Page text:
CIPTV2 – Exam

So CIPTV2 looks to be a tough exam. This recorded webinar from Fast Lane is a real eye opener and if I’m honest scared me stiff..

You can watch the webinar here:

http://fastlane-community.com/community/webinars/previously-recorded-webinars/cisco-ccnp-collaboration-passing-the-ciptv2-300-075-exam

On the back of this I am going to home in on the ‘blueprint’ from Cisco:

300-075-ciptv2

I am going to produce a ‘mind map’ for each topic in the blueprint, with a view of detailing all the various high points about each particular topic. This will take some work, but I think will be necessary to pass the exam. Watch this space.

16.12 SAF and CCD Configuration

This topic describes how to configure SAF and CCD.

SAF Forwarder Configuration Procedure

  1. Configure SAF forwarder.
  2. Configure SAF forwarder to support external SAF client (if used).

The configuration of the SAF forwarder consists of two steps: the SAF forwarder configuration (mandatory) and the support of an external SAF client (if used).

Step 1: Configure SAF Forwarder

The figure shows the SAF forwarder configuration.

Note

EIGRP = Enhanced Interior Gateway Routing Protocol

In the example, a SAF forwarder is configured with autonomous system 1. All SAF forwarders that should exchange information with each other must be in the same autonomous system.

You use the sf-interface command to bind the SAF process to the specified interface. If the router has multiple interfaces, it is recommended that you use a loopback interface.

Step 2: Configure SAF Forwarder to Support External SAF Clients

The figure shows how to configure a SAF forwarder to support an external SAF client.

Each allowed external client must be listed in the service-family section. In addition, the username and password that should be used by the external client must be specified in the service-family external clientsection.

Note

If you want to allow multiple nodes of a Cisco Unified Communications Manager cluster to act as SAF clients, each node must have a unique client name. You can configure each client individually with a separate node name or use a SAF client ID in Cisco Unified Communications Manager, which is client-ID@. The @ sign instructs Cisco Unified Communications Manager to add a unique node number so that the actual client IDs are client-ID@1, client-ID@2, and so on.

At the SAF forwarder, you can create individual entries or add the keyword basename to the external-client client-ID command. Do not specify the @ sign at the SAF forwarder; only add the keywordbasename to the external-client command, and the specified client ID will be permitted with any suffixes of @ followed by a number.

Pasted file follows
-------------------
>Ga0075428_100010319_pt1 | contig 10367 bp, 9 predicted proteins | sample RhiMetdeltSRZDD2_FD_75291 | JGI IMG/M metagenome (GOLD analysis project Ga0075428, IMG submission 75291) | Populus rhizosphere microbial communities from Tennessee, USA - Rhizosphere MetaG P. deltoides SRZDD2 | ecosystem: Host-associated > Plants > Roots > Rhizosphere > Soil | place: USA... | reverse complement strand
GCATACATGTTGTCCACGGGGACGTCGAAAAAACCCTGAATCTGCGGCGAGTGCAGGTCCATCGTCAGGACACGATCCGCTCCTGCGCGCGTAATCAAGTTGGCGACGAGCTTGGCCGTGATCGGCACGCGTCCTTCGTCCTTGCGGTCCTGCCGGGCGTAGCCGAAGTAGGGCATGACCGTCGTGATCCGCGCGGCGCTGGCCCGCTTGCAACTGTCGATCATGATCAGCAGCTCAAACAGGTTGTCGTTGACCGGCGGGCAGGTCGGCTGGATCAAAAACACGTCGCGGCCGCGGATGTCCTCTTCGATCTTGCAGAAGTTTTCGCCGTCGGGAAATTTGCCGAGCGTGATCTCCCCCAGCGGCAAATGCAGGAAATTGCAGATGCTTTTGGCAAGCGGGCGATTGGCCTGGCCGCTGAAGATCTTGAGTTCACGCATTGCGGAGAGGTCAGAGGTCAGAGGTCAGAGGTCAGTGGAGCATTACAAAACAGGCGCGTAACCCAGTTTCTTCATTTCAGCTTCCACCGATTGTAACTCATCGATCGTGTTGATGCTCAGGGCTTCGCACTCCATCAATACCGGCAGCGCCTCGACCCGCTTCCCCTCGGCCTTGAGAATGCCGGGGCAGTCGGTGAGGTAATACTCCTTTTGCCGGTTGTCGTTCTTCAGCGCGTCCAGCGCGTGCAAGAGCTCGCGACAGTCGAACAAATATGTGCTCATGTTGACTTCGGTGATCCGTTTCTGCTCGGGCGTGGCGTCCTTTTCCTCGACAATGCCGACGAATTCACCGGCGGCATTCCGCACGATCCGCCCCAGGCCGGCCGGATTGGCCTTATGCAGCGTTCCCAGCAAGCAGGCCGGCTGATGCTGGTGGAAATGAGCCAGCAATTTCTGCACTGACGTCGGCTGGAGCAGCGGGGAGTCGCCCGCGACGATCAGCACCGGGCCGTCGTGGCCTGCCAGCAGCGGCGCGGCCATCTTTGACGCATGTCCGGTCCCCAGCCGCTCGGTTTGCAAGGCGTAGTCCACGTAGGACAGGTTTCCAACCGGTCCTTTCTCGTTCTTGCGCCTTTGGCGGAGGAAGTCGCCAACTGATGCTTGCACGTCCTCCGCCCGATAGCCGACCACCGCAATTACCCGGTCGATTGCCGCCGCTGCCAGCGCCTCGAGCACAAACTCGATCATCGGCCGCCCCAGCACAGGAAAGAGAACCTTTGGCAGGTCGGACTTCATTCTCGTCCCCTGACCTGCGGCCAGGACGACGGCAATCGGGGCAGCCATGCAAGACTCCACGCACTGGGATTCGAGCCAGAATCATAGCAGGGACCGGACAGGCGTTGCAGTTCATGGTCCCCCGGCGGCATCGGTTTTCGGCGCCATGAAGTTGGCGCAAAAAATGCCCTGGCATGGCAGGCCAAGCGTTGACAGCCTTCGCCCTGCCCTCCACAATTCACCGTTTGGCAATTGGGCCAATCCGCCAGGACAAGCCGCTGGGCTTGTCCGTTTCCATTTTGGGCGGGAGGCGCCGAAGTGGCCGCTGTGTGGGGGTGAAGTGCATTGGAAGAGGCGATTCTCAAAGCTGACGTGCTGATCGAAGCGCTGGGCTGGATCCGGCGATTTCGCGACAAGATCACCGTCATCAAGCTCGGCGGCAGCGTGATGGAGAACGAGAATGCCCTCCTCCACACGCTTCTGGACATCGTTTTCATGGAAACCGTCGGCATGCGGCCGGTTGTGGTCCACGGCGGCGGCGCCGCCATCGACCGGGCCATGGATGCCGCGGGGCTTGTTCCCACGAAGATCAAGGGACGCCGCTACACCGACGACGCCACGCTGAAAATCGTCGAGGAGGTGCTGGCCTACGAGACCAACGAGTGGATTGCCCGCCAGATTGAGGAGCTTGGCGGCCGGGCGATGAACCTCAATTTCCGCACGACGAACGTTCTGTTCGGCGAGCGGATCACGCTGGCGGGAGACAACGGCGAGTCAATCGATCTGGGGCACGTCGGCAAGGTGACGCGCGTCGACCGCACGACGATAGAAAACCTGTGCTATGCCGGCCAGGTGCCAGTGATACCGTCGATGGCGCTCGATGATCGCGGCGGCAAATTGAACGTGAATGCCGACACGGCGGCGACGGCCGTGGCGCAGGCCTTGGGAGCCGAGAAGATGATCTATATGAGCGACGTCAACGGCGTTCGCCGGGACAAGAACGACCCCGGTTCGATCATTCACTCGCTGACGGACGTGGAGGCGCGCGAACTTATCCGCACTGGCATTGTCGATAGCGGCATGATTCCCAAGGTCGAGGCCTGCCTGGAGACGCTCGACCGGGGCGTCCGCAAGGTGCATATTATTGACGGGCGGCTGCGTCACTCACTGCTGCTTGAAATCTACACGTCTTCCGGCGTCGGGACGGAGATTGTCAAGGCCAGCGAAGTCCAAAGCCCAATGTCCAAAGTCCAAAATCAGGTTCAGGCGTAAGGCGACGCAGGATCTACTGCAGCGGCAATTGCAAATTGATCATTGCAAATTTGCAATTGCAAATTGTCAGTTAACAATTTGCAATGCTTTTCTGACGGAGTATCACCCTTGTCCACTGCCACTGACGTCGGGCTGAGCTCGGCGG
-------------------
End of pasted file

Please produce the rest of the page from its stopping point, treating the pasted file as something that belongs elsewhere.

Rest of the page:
Current versions of Cisco IOS Software support a new command syntax for SAF and CCD in addition to the syntax that is supported by earlier versions. For backward compatibility, the older commands are shown in the example. The older commands are supported by all versions of Cisco IOS Software and the old syntax is not converted to the new syntax. However, messages that are similar to the following are displayed on current versions of Cisco IOS Software:

% "external-client" is deprecated.
% Configure "service-routing xmcp listen" instead.
% "service-family external-client" is deprecated.
% Configure "service-routing xmcp listen" instead.
Note

Despite the messages, you can still use the old command syntax. Refer to the current documentation for Cisco IOS Software for more details about the new command syntax.

External SAF Client Configuration Procedure

This section shows the configuration procedure of an external SAF client.

  1. Configure SAF security profile.
  2. Configure SAF forwarder.
  3. Configure SAF trunk.
  4. Configure hosted DN group.
  5. Configure hosted DN pattern.
  6. Configure CCD advertising service.
  7. Configure CCD requesting service and partition.
  8. Configure CCD blocked learned patterns (optional).
  9. Configure CCD feature parameters (optional).
Note

DN = directory number

The last two configuration steps are optional. You do not have to configure the CCD advertising service and the CCD requesting service if you want only to advertise or learn call routes (exclusively).

Note

All steps are performed at Cisco Unified Communications Manager.

Step 1: Configure SAF Security Profile

The figure shows how to configure a SAF security profile.

Make sure that the username and the password match the username and password that were configured at the SAF forwarder.

Step 2: Configure SAF Forwarder

The figure shows how to add a SAF forwarder to Cisco Unified Communications Manager.

The destination IP address must match the interface that is specified with the sf-interface command at the SAF forwarder.

If you want to register with more than one SAF forwarder, click the Show Advanced link. This link allows you to configure multiple SAF forwarders and to associate individual members of the cluster selectively with the configured SAF forwarders.

Note